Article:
Last year, a record level of 3,119,353 ounces of human milk was dispensed from HMBANA milk banks. While this is a wonderful achievement, it is estimated that if all NICUs in the United States provided human milk for babies weighing less than 1500 grams at birth, we would require over three times that amount, about 10 million ounces to supplement all low birth weight babies.
Thanks to efforts like those of Columbia St. Mary’s Women’s Hospital in Milwaukee, Wis. though, human milk is becoming a reality for more and more babies. Columbia St. Mary’s recently opened the first Mother’s Milk Depot in Milwaukee County, made possible by a grant from the Mother’s Milk Bank of the Western Great Lakes (MMBWGL). There are currently ten MMBWGL depots in Wis.
“We are so excited and proud,” Jenni Strait, a nurse and lactation consultant at Columbia St. Mary’s says. Columbia St. Mary’s and community members celebrated the opening of the milk depot with a ribbon cutting and screening of the documentary Donor Milk back in May.
A milk depot is more or less a “pit stop” where mothers can drop off their milk before it gets shipped to a milk bank for pasteurization and distribution. Milk depots make the formal donating process more convenient.
Mothers who are interested in donating milk are required to set up a consultation where their blood is screened for communicable diseases and medications that might be dangerous to infants. The screening takes about two weeks and the cost is covered by the depot.
Mothers have the option to share milk informally without adhering to a screening process, but there are risks involved.
Because of the screening and treatment involved, donor milk banking is considered formal milk sharing. Exceptionally vulnerable babies benefit from formal milk sharing because mothers of hospitalized babies are at greatest risk for low milk supply, Strait says.
“Breast milk is literally life-saving to babies in the NICU,” she continues. “Research has proven that breast milk helps avoid life threatening complications for these babies.”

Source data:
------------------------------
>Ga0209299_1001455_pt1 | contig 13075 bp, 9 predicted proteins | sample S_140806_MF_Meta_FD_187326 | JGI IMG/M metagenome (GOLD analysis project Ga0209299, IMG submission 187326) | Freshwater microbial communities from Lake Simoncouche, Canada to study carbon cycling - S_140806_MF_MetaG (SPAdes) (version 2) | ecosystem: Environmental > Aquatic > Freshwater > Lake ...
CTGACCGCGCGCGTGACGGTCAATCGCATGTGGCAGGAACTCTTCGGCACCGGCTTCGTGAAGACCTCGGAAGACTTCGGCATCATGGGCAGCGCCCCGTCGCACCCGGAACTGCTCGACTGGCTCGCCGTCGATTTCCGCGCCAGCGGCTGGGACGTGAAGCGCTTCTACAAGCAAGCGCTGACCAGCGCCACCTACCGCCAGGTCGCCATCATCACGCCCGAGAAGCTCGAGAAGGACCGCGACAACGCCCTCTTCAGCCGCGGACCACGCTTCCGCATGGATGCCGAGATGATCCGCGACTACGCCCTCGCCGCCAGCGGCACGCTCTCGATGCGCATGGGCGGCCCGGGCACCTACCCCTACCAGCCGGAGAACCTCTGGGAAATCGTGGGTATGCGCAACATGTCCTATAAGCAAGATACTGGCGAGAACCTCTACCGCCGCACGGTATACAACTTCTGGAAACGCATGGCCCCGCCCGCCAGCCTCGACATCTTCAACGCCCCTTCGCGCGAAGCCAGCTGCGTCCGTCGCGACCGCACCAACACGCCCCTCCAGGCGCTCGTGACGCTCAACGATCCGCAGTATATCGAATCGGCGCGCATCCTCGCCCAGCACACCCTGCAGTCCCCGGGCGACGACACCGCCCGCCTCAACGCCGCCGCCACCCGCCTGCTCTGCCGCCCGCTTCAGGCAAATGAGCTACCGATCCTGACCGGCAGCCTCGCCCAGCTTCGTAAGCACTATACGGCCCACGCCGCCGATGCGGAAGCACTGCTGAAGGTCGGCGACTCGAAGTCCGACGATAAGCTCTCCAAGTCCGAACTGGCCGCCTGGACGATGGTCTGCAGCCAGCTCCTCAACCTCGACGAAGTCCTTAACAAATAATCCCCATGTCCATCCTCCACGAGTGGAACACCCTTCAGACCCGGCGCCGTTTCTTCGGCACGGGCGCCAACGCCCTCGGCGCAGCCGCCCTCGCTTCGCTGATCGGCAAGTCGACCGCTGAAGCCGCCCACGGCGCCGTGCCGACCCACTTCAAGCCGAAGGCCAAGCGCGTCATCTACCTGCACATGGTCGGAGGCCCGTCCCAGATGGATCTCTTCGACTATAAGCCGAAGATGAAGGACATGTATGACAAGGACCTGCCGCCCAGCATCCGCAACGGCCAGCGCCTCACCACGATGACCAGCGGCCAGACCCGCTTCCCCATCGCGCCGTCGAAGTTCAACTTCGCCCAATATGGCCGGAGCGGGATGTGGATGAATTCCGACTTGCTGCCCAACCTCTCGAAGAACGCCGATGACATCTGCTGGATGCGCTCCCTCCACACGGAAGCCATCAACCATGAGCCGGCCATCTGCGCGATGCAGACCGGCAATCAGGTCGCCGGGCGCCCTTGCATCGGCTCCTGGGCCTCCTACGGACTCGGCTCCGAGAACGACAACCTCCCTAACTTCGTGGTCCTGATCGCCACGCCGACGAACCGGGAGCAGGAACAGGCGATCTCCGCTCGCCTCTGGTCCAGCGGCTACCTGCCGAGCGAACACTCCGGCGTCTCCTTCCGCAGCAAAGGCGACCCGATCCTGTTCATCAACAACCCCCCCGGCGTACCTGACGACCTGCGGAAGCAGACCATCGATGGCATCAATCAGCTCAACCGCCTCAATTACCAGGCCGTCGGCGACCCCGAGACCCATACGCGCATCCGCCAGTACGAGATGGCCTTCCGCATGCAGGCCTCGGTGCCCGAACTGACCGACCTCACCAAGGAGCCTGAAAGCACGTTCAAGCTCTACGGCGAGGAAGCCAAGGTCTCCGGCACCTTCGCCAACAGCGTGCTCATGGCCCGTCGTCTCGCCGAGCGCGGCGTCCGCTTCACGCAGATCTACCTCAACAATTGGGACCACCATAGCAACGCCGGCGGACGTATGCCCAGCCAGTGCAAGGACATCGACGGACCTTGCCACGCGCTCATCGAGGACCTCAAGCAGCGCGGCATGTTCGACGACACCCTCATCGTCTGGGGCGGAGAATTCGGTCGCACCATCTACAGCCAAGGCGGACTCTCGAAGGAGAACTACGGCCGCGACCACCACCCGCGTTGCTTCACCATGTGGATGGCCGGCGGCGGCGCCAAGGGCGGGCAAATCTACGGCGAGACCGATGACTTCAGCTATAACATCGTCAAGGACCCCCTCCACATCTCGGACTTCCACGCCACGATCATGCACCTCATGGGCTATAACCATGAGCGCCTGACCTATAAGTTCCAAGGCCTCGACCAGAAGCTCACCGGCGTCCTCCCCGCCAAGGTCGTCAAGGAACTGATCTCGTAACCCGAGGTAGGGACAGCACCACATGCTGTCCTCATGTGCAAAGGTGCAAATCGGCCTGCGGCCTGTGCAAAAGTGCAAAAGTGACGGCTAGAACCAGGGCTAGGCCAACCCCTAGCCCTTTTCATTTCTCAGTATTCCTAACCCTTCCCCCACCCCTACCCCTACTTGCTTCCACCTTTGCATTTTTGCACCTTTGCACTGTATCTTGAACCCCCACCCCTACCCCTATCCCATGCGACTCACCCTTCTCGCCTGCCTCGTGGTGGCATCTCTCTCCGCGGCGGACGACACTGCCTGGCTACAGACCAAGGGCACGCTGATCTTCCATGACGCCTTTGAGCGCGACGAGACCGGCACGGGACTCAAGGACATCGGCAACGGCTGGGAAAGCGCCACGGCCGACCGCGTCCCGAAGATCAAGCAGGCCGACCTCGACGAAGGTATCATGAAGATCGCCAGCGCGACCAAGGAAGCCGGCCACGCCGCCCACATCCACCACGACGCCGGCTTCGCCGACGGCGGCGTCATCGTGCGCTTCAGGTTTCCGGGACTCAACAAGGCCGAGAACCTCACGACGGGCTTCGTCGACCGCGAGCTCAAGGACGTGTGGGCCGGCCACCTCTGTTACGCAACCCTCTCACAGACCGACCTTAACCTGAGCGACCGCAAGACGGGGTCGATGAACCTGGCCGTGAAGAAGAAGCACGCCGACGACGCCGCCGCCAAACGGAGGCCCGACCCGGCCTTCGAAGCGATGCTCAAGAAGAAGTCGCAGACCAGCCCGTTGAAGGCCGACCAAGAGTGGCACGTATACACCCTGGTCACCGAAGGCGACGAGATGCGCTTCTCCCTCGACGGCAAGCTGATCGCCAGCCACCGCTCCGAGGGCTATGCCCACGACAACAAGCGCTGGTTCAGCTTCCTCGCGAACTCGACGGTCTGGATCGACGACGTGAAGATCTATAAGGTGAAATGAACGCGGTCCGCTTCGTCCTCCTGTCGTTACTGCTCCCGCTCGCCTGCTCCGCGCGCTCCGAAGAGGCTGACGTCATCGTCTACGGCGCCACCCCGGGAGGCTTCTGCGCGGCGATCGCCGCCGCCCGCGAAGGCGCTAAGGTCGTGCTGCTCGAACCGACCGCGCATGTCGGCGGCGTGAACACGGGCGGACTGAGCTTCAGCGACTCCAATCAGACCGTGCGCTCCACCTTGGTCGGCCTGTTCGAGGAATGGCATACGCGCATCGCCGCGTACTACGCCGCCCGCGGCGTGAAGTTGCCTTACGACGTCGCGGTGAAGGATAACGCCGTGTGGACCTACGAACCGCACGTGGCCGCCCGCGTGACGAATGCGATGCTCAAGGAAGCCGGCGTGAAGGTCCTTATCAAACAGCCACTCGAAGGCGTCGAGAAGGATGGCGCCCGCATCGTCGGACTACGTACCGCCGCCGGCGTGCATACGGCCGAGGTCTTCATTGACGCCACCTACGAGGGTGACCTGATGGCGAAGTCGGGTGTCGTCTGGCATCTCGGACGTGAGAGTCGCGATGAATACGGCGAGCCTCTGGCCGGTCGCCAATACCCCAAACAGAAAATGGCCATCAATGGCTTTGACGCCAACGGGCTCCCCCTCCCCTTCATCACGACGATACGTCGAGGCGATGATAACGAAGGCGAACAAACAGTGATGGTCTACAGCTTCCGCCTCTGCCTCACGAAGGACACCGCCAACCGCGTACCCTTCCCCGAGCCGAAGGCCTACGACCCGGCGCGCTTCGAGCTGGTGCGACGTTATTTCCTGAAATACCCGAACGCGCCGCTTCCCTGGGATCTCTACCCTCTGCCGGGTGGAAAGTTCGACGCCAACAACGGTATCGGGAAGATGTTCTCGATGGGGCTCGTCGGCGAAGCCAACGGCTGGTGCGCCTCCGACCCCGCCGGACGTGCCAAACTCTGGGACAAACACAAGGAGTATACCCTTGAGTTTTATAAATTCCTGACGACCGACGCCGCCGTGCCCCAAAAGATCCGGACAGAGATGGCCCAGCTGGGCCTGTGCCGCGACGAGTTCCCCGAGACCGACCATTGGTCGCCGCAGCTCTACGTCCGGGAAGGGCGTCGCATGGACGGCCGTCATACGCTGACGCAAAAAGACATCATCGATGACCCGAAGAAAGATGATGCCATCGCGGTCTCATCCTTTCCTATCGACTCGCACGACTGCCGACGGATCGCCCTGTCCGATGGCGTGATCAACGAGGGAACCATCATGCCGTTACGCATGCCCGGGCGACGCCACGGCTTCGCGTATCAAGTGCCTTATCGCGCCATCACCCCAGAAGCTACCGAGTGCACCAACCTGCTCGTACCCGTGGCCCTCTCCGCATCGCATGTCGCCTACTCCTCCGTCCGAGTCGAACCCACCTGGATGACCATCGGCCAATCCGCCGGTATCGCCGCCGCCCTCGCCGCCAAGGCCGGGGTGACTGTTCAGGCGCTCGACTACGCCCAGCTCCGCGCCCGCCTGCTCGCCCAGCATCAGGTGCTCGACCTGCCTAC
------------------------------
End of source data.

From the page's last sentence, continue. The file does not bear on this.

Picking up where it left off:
Babies who receive human milk benefit from faster lung and brain development and have lower incidences of contracting necrotizing enterocolitis (NEC), a life-threatening intestinal infection. For babies who have undergone multiple surgeries, breast milk is often the only food they can tolerate.
“Breast milk is important to all babies, but ounce per ounce it has the greatest impact on this population,” Strait says.
Since its opening, about 19 gallons of human milk have been donated to Columbia St. Mary’s.
“We have been surprised at how excited moms are to donate their milk,” Strait says. “These moms put a lot of time and effort into pumping their milk. Moms have expressed that being able to donate their milk is such a relief because they thought their milk would go to waste.”
To be fulfilling such a great need, Strait says the process to establish a depot was quite simple.
“The grant that we received from the MMBWGL was integral to opening our milk depot,” she explains. “Having funding for the freezer made it very simple for [hospital] management to approve our plan and for us to move forward.”
Housing the freezer in the mother baby unit allows hospital staff to conveniently check freezer temperature.
“We then created a hospital policy detailing how the milk would be handled and how the freezer would be monitored,” Strait continues. “Our infection control department and risk management department both had to agree to our policy.”
To others looking to establish milk depots, Strait says, “Just go for it!”
“The milk bank was very supportive and the contract we signed with them guided our hospital policy,” she explains.
Strait encourages mothers who are interested in donating to contact a milk bank.
“Mothers donate for many different reasons,” she says. “We appreciate it all!”
For more information about donor milk, visit: http://www.lalecheleague.org/llleaderweb/lv/lvaprmay00p19.html.
For more information about the MMBWGL, visit: http://milkbankwgl.org/.
For more information about Columbia St. Mary’s milk depot, visit: http://www.columbia-stmarys.org/wtn/Page.asp?PageID=WTN000789 or call Lactation Services at (414) 291-1440.